Don’t forget there are special drill bits and saw blades as well. The things you learn when your friends go down to the bare studs and rebuild an old cottage!
Neat. It has some of the same design elements of the Treehouse that I just built. @Brainspore was at the Treehouse Warming Party a couple weeks ago.
A tip: if you check Craigslist, there are often a lot of people selling their kids’ old playhouses and jungle gyms. Even if you don’t want to use them as originally intended, this can be a much cheaper source of materials than buying new. I bought a whole playhouse from someone just to make use of the slide, for a lot less than the cost of a new slide. Ended up using the swing too, and I have a lot of parts left over if I start to get more ambitious.
That is fantastic! I love the bay window. The slide we already got from CL for about a tenth the cost of a new one. It looks remarkably similar to the one in yours, so I have to ask how you attached the top to the platform.
I wanted to use corrugated plastic for the roof, but the client nixed it in favor of an opaque roof solution that was the correct blue color. It’ll certainly be quieter as well, but I will miss the light.
Does everyone mind if I nerd out a little here with awe? Because that hauling system is awesome.
Do I see 2x6 framing with a pair of Garnier Limbs holding up the lower beams? Have you find 2x6 to be adequate? I had been thinking 2x8, because, paranoia.
I remember doing those- I always enjoyed figuring out ways to eke the most out of the (inevitable) limitations of the system I was working with.
I did not enjoy hanging lights, as the theater I mostly worked in had a grid that was fixed- and there were no catwalks. That left (at the time) some very rickety wooden A-frame ladders with vertical extensions you had to climb. Not a lot of fun.
These days it’s scaffolding instead. OSHA stepped in and the industry had to get its act together.
Given some of the scaffolding I’ve seen, I’m not entirely sure that’s always an improvement.
Still: one of the lovely uses of math in my actual life was doing those plots. I miss that bit, sometimes.
Bamboo scaffolding, entirely encasing the buildings as they’re being built. Flexible, renewable…it just takes some getting used to for those of us who have used only the metal pipes version:
The main issue with bamboo is that it relies on “this is always how we’ve done it” versions of engineering instead of “this is rated bamboo suitable for use over 12 floors.” Because bamboo doesn’t come with ratings the way steel does. The lessons the they’ve learned on bamboo have been hard and fast and deadly.
We used to have this same mentality here in the states:
“It shows our courage if we do not use a safety belt, and we guys love that,” said Wong Kan-kwun, 45, a bamboo scaffolding worker for 28 years.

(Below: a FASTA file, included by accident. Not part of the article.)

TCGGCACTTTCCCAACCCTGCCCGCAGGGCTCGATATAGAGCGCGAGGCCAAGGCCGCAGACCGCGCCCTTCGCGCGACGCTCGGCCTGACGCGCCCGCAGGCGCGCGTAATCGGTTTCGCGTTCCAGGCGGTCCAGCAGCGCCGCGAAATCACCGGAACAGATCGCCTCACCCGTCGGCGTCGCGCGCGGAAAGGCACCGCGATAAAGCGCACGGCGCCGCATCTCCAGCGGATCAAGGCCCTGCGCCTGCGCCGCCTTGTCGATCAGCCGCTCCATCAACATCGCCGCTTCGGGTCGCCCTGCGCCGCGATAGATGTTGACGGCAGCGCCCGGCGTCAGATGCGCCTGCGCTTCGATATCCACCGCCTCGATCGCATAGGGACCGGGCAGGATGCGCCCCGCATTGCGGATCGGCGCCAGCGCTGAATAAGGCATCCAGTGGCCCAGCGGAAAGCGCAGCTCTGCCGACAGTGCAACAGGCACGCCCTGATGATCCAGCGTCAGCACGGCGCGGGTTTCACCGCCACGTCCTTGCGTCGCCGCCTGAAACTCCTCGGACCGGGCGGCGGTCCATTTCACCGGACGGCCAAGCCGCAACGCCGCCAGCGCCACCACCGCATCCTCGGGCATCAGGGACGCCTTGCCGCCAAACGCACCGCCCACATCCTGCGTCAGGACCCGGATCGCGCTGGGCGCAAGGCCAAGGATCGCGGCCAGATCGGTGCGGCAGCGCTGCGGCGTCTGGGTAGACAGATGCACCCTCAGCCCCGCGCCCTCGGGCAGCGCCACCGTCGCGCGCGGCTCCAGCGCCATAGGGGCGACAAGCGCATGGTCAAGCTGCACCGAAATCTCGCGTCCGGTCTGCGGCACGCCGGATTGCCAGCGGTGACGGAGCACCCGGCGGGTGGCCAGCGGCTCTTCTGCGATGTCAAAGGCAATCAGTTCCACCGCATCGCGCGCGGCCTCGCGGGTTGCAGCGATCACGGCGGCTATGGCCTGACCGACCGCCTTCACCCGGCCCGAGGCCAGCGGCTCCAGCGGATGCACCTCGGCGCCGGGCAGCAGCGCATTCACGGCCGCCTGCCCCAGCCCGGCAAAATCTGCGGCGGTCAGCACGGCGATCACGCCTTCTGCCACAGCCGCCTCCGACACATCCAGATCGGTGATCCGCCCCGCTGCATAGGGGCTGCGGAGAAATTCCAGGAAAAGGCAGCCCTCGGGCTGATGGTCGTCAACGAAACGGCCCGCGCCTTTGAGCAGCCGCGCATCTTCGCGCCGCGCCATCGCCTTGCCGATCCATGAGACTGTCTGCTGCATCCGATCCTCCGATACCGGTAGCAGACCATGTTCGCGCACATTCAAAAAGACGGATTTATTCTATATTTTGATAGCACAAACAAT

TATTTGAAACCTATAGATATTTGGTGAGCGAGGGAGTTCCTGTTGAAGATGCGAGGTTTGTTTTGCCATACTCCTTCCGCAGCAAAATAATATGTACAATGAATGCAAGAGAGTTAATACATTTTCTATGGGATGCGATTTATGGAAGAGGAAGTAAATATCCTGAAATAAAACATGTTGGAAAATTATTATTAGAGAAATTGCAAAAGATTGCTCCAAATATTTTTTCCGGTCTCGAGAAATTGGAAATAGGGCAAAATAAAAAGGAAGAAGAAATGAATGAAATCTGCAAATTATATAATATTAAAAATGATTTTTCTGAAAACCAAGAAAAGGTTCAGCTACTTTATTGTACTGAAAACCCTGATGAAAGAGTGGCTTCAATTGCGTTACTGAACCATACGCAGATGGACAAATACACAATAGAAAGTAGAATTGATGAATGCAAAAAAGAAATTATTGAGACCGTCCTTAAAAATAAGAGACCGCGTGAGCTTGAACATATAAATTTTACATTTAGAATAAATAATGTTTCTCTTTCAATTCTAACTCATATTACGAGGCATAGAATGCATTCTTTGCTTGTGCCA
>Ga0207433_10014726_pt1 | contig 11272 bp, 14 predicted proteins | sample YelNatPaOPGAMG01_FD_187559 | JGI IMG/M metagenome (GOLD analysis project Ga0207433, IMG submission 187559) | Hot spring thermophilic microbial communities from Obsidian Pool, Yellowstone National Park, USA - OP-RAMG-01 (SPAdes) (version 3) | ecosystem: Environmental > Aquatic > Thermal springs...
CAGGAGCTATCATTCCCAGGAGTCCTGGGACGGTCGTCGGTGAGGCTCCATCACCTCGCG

It has benefits, but certainly comes with safety concerns as well.
There is likely some local theatre company who wouldn’t mind having you come around every once and a while to enjoy doing lovely math for them.
I think that 2x8’s would be overkill, but whatever makes you feel safe. The floor in my treehouse feels plenty stable. Keep in mind that floors in most structures are designed for a significantly higher load (40 lbs/sq ft) than what you’re likely to put in a treehouse. Most treehouses never get loaded up with things like heavy bookshelves, bathtubs, refrigerators, etc.
If you’re really worried abou it you might want to check out the calculator at this link:
(I didn’t use it, but I may have a higher risk tolerance than you)
I didn’t spring for the real Garnier hardware but I did a similar type of connection with big lag bolts.
One more thing- if you’re serious about adding a tire swing, or even if you aren’t, you should probably consider adding some diagonal cross-bracing between the vertical posts. Swings create significant lateral loads. Admittedly big diagonal braces can make the treehouse look more like a tower and less like a tree-supported structure, but those lateral loads need to be reacted against something. But one nice thing about bracing is that it can often be added after-the-fact once you start realize that you’ve got too much sway.
Making myself some linen pants, and I can’t decide whether to do a straight hem or cuff them.
Probably should have photographed all of the pants to better see how it looks.
I’m kind of digging the cuffs, actually, FWIW. I’m sure either will look fab, though.
I dig the cuffs, too.
Practically speaking, the weight should help the pants hang properly as well.
That said, every pair of pants I own is cuffed, so there’s that…
After what has seemed like forever, my shelf project is so very close to done.
Lots of painting for all the metal parts, and the shelves are all custom, too. But totally worth it.
All that’s missing now is the pair of vintage speakers that go with the stereo- they’ll be on the top shelves (you can spot the blue tape that marks how much space they’ll take up).
And next: weirder custom shelves in the basement while channeling Tom Sachs.
If memory serves, Frank Lloyd Wright’s buildings had a tendency to add water features on top of and inside of them…generally unintentionally.
DNA helices would look bad-ass on a kurta. I wish I knew how to sew.
Hmmmm, a kurta, eh? That’s a good idea!
You could totally learn how to embroider!